OnePlus 7 full review
The existence of the OnePlus 7 is complicated by the existence of the OnePlus 7 Pro. Every year we normally recommend the latest device from the company as a no-brainer, but with two different models it now comes down to features and price (or, if you want a really great smartphone camera, another company’s device).
The OnePlus 7 is an iterative update to 2018’s OnePlus 6T. This is true from the similar design down to the virtually unchanged software. Internal components have got a slight bump to the latest silicon, but otherwise the 7 represents excellent value as a better 6T for the same price as the 6T – whereas the OnePlus 7 Pro costs much more than we are used to from the company, even if it’s still less than many competitors.
But if you don’t want your phone to be absolutely huge and have a mechanical pop-up camera then the OnePlus 7 will be a better phone for you than the 7 Pro. The real story here though is that yet again, for £499 / $499, the OnePlus 7 is half the price of some of its closest rivals.
OnePlus has now launched the OnePlus 7T and discontinued sales for all but the 5G variant of the OnePlus 7. Find out more in our OnePlus 7T review.
Price and availability
The OnePlus 7 had an RRP of £499 for a model with 6GB RAM and 128GB storage, and £549 for an 8GB/256GB version at launch. But, five months on, OnePlus revealed the OnePlus 7T and OnePlus 7T Pro, direct replacements of the 7 and 7 Pro.
You can no longer buy the OnePlus 7 from OnePlus itself, and although but you can still pick one up from carriers like EE at the time of writing, we'd seriously recommend taking a look at the OnePlus 7T as it's way more than a simple spec bump.
At first glance, the OnePlus 7 is awfully similar to the 6T. It's got essentially the same dimensions, build, display, and notch. The colour is slightly different - Mirror Grey, a shade lighter than last year's Mirror Black, with a smokier finish - but you'd be hard-pressed to spot that unless you set them side by side.
In person you can see a few subtler differences emerge: the camera bump is more pronounced, some of the buttons have changed shape slightly or been repositioned a little, but you'd really have to know the 6T well to tell without a direct comparison.
That means you get a spacious 6.4in front screen with a small teardrop notch in the centre, and thin bezelling all the way round. Both front and back are coated in glass, with the glossy grey finish to the rear - there's also a red version, but that's only for India and China. On the back, you'll find a dual camera array centred near the top of the body.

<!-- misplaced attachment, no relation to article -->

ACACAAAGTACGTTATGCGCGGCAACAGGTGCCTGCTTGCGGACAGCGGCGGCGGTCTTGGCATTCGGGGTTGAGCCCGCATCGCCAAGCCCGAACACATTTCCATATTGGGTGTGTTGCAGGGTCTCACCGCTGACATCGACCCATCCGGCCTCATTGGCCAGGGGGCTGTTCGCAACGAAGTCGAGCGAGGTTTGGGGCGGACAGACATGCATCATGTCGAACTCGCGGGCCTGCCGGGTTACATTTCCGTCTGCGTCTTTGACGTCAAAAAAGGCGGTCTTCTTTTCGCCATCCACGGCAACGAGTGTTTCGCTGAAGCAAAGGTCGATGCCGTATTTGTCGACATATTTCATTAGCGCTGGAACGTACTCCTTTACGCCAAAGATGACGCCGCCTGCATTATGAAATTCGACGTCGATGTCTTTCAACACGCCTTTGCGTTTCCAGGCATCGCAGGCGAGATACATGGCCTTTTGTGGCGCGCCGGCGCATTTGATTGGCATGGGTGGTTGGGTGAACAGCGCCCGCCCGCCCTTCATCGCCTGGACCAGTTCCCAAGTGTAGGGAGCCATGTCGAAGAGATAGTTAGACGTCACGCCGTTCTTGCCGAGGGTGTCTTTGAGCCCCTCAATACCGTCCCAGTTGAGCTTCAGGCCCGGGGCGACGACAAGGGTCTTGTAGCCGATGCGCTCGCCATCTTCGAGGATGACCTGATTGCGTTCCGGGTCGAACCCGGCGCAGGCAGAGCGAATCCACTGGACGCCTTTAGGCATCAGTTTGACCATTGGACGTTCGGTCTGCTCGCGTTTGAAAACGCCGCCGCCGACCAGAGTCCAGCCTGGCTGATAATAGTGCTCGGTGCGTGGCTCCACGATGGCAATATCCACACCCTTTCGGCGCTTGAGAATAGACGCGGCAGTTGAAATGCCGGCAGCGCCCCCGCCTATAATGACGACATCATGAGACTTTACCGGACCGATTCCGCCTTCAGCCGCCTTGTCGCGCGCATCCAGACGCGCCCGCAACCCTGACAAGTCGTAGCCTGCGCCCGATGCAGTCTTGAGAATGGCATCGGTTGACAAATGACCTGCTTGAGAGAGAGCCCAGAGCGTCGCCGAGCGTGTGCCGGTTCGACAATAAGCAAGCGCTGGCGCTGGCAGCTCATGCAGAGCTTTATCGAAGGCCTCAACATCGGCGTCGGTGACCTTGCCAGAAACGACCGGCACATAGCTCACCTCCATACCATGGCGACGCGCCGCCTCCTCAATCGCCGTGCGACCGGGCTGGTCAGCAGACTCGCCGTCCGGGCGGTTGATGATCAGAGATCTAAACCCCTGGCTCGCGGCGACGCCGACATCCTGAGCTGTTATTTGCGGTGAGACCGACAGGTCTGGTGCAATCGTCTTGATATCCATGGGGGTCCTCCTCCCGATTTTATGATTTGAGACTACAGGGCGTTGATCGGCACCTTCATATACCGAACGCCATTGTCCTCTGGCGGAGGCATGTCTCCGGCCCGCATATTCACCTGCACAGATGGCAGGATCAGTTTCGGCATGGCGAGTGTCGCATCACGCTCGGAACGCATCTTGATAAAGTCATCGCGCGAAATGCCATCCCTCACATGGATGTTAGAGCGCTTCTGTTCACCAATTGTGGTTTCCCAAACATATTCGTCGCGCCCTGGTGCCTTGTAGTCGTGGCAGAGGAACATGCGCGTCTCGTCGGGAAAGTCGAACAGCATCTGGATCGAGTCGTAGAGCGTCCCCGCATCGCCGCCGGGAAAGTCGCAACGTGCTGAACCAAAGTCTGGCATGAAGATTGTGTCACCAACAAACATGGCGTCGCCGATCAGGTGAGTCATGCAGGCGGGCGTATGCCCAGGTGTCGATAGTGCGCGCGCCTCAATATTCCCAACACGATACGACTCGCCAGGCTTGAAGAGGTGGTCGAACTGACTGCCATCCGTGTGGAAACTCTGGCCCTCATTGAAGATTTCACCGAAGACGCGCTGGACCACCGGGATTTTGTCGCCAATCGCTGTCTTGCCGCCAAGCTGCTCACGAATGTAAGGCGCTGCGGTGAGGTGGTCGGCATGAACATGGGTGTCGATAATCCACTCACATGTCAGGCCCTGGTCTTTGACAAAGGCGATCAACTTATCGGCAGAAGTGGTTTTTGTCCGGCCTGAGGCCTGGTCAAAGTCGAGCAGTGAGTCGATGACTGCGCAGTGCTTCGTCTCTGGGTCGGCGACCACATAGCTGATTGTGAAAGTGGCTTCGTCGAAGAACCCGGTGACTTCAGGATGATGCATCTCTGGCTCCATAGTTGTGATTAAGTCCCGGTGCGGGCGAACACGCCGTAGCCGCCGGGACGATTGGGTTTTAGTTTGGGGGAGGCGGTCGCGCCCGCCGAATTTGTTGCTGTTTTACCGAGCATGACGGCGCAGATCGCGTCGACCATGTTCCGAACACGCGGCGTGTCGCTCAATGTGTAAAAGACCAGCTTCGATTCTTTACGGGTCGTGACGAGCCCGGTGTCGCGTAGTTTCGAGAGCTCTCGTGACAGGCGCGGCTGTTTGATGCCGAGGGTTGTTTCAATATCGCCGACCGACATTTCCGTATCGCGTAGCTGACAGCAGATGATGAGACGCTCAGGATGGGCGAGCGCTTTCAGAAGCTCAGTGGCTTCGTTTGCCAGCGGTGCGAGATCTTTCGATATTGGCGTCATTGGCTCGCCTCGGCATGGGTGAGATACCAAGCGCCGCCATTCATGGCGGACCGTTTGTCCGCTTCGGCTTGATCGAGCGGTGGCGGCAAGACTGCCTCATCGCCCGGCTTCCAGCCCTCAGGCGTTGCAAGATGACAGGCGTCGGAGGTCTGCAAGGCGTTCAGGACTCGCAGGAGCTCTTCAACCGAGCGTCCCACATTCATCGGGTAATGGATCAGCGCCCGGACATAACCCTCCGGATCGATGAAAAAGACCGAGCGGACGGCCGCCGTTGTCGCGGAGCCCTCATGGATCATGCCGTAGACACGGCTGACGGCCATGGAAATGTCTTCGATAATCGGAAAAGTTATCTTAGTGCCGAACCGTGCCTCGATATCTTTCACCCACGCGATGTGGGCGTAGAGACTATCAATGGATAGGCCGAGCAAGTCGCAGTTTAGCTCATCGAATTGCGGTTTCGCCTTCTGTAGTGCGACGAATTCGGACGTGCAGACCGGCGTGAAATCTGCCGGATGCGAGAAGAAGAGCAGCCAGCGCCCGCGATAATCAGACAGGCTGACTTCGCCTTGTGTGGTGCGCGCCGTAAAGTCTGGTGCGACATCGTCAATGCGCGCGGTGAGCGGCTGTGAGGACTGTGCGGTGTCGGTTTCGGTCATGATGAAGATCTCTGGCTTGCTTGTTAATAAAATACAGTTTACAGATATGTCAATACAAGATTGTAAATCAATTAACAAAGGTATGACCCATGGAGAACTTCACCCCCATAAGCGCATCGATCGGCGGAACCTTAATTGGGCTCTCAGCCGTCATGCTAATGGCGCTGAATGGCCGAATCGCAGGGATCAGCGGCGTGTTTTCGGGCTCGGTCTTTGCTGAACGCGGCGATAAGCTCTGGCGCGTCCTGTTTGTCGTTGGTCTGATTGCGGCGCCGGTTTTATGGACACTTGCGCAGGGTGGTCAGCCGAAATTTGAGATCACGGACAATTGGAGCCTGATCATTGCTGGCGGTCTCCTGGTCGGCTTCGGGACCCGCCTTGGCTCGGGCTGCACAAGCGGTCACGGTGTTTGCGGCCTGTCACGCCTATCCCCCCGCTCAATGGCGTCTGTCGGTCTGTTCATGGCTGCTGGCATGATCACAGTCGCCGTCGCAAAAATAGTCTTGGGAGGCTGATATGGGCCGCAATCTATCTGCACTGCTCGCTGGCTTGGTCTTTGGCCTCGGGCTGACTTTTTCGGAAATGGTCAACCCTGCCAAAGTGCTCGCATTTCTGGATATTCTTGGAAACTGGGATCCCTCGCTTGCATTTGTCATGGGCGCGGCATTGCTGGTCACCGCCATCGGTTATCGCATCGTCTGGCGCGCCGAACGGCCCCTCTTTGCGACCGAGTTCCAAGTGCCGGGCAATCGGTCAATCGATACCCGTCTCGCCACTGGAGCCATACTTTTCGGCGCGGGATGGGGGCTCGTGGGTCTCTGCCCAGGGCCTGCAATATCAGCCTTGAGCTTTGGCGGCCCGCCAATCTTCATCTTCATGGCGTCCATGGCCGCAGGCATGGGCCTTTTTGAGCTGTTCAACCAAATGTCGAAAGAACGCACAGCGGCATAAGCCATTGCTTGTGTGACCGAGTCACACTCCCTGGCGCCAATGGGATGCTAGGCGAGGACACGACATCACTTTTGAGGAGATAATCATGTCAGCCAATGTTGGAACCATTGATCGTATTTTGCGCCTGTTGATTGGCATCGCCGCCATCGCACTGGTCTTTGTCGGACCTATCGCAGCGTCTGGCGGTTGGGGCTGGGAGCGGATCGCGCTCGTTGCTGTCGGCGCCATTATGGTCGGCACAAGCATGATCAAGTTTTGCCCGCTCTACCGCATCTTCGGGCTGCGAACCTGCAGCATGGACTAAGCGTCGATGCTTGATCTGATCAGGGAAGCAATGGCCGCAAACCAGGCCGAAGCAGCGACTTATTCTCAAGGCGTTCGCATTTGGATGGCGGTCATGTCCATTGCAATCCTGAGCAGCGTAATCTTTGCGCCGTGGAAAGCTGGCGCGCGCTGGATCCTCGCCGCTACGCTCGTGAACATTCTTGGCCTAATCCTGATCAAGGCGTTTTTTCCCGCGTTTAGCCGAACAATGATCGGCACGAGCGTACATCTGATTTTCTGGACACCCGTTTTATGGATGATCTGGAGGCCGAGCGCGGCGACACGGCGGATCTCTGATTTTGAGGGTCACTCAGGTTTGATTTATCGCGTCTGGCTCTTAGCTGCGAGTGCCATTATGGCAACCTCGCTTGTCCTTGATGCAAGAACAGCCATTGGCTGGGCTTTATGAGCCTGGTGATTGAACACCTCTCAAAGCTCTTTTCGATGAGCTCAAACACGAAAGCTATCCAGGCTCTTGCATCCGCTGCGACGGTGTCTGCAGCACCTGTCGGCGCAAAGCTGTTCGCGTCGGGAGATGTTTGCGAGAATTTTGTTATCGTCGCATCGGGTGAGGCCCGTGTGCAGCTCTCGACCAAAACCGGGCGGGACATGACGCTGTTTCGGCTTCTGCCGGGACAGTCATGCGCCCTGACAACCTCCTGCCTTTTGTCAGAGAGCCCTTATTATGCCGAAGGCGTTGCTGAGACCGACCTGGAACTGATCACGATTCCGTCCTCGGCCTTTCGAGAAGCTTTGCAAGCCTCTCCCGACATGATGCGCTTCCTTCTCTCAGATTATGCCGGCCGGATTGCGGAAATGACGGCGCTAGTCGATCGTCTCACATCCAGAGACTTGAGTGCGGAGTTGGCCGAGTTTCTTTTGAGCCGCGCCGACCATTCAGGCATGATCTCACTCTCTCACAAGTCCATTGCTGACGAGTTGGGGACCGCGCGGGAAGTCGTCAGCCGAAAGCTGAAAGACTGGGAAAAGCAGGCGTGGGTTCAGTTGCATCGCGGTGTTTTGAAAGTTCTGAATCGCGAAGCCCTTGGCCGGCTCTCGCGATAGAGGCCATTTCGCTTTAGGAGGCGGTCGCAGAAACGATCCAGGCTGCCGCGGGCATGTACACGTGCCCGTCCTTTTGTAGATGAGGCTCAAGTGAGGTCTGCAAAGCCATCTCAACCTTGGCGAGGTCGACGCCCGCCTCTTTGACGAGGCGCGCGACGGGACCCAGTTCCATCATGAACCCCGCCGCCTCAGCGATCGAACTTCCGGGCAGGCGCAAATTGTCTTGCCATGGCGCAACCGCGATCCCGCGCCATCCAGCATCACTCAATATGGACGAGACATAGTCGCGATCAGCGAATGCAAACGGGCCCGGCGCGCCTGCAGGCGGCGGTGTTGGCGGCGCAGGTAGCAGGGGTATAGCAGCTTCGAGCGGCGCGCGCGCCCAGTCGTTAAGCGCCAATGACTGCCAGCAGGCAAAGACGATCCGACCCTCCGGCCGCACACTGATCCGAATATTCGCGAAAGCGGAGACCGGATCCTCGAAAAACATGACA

The display as a whole is the same as the 6T too - a 2340x1080, 19.5:9 AMOLED 60Hz panel - though in person it is a lot brighter than the 6T's panel on the same settings. You also get the exact same 16Mp selfie camera embedded at the top.
One thing the 7 Pro has over the regular 7 is its 90Hz refresh rate display. Next to one another, the Pro’s scrolling is noticeably smoother and slicker, but also that is the case when put next to practically any other flagship phone with the standard 60Hz display. The OnePlus 7 does not have a bad display, it’s just the more expensive phone from the same company has a better one.
All this means the OnePlus 7 just looks a touch pedestrian compared to the full-screen 7 Pro with its sliding selfie shooter, but that pop-up comes with its own questions about durability and reliability that this notched design just doesn't raise. The 7 Pro is also a bigger phone, and though the 7 is not exactly small, it’s more manageable.
There's no headphone jack, but you do get dual stereo speakers, and USB-C 3.1 for charging. There's also still an in-display fingerprint scanner that has had an upgrade from last year and works a lot better, with a new lens and faster sensor area that makes scanning quicker than before. It’s still not as accurate or consistent as a physical sensor, but it’s better than on the 6T and the Galaxy S10.
Battery capacity hasn't changed either - there's a 3700mAh battery in here, with the same fast charging capacity too. Battery life has been exemplary for me – this phone just goes and goes. I regularly saw off a day still on at least 40%, sometimes 50%. You can last well into a second day unless you’re extensively using locations services, Bluetooth headphones and high screen brightness.
You don't get the faster 30W Warp Charge that you'll find in the 7 Pro but the regular 20W fast charger does just fine, topping up 50% from 0 in half an hour. As before, there's no wireless charging, and while the phone is water-resistant there's no IP rating either.
You can add wireless charging fairly cheaply, but it's not as good as having it built in.
And the new
Still, it's not all the same. So, what has changed? It might sound minor, but one of the best new things about the OnePlus 7 is its improved haptics.
A constant complaint against OnePlus phones has been the rattly, audibly buzzsaw vibration motor. There's a new one in the 7 and it is very good - it feels as good as the Pixel 3, if not as good as the LG V40 or iPhone XS.
It's a small thing but typing with vibration feedback is so much nicer when the haptics are a little inaudible clip rather than a loud long buzz.
To no-one's surprise the 7 includes the newer Snapdragon 855 processor, an upgrade from the 6T's 845. It's paired here with similar RAM and storage options (6GB/128GB and 8GB/256GB) but that storage is itself enhanced: the phone uses UFS 3.0, a faster storage medium which technically delivers faster app opening, game loading, and large file transfers.